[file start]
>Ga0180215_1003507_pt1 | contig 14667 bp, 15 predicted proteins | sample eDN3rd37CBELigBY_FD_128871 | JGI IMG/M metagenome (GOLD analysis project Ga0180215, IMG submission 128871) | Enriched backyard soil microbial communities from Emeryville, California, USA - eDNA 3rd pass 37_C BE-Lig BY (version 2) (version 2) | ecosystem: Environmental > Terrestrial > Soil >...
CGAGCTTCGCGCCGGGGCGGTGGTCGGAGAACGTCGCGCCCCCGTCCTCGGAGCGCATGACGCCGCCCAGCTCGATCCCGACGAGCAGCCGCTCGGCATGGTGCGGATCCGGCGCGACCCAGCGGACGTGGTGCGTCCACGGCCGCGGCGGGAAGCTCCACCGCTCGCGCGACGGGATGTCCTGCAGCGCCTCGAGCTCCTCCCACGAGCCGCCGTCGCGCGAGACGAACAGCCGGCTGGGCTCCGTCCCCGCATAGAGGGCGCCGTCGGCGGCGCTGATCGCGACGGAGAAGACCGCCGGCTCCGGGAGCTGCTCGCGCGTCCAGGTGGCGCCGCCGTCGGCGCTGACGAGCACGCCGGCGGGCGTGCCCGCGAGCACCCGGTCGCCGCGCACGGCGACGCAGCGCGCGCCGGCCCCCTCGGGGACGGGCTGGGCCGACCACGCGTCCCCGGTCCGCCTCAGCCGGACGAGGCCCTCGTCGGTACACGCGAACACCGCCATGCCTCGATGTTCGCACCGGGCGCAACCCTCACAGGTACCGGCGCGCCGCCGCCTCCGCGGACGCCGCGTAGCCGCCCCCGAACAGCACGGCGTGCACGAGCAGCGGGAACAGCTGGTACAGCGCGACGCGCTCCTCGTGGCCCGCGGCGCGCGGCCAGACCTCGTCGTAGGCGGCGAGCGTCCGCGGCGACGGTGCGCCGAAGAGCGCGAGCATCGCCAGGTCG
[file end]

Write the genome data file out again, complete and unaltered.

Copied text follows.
>Ga0180215_1003507_pt1 | contig 14667 bp, 15 predicted proteins | sample eDN3rd37CBELigBY_FD_128871 | JGI IMG/M metagenome (GOLD analysis project Ga0180215, IMG submission 128871) | Enriched backyard soil microbial communities from Emeryville, California, USA - eDNA 3rd pass 37_C BE-Lig BY (version 2) (version 2) | ecosystem: Environmental > Terrestrial > Soil >...
CGAGCTTCGCGCCGGGGCGGTGGTCGGAGAACGTCGCGCCCCCGTCCTCGGAGCGCATGACGCCGCCCAGCTCGATCCCGACGAGCAGCCGCTCGGCATGGTGCGGATCCGGCGCGACCCAGCGGACGTGGTGCGTCCACGGCCGCGGCGGGAAGCTCCACCGCTCGCGCGACGGGATGTCCTGCAGCGCCTCGAGCTCCTCCCACGAGCCGCCGTCGCGCGAGACGAACAGCCGGCTGGGCTCCGTCCCCGCATAGAGGGCGCCGTCGGCGGCGCTGATCGCGACGGAGAAGACCGCCGGCTCCGGGAGCTGCTCGCGCGTCCAGGTGGCGCCGCCGTCGGCGCTGACGAGCACGCCGGCGGGCGTGCCCGCGAGCACCCGGTCGCCGCGCACGGCGACGCAGCGCGCGCCGGCCCCCTCGGGGACGGGCTGGGCCGACCACGCGTCCCCGGTCCGCCTCAGCCGGACGAGGCCCTCGTCGGTACACGCGAACACCGCCATGCCTCGATGTTCGCACCGGGCGCAACCCTCACAGGTACCGGCGCGCCGCCGCCTCCGCGGACGCCGCGTAGCCGCCCCCGAACAGCACGGCGTGCACGAGCAGCGGGAACAGCTGGTACAGCGCGACGCGCTCCTCGTGGCCCGCGGCGCGCGGCCAGACCTCGTCGTAGGCGGCGAGCGTCCGCGGCGACGGTGCGCCGAAGAGCGCGAGCATCGCCAGGTCG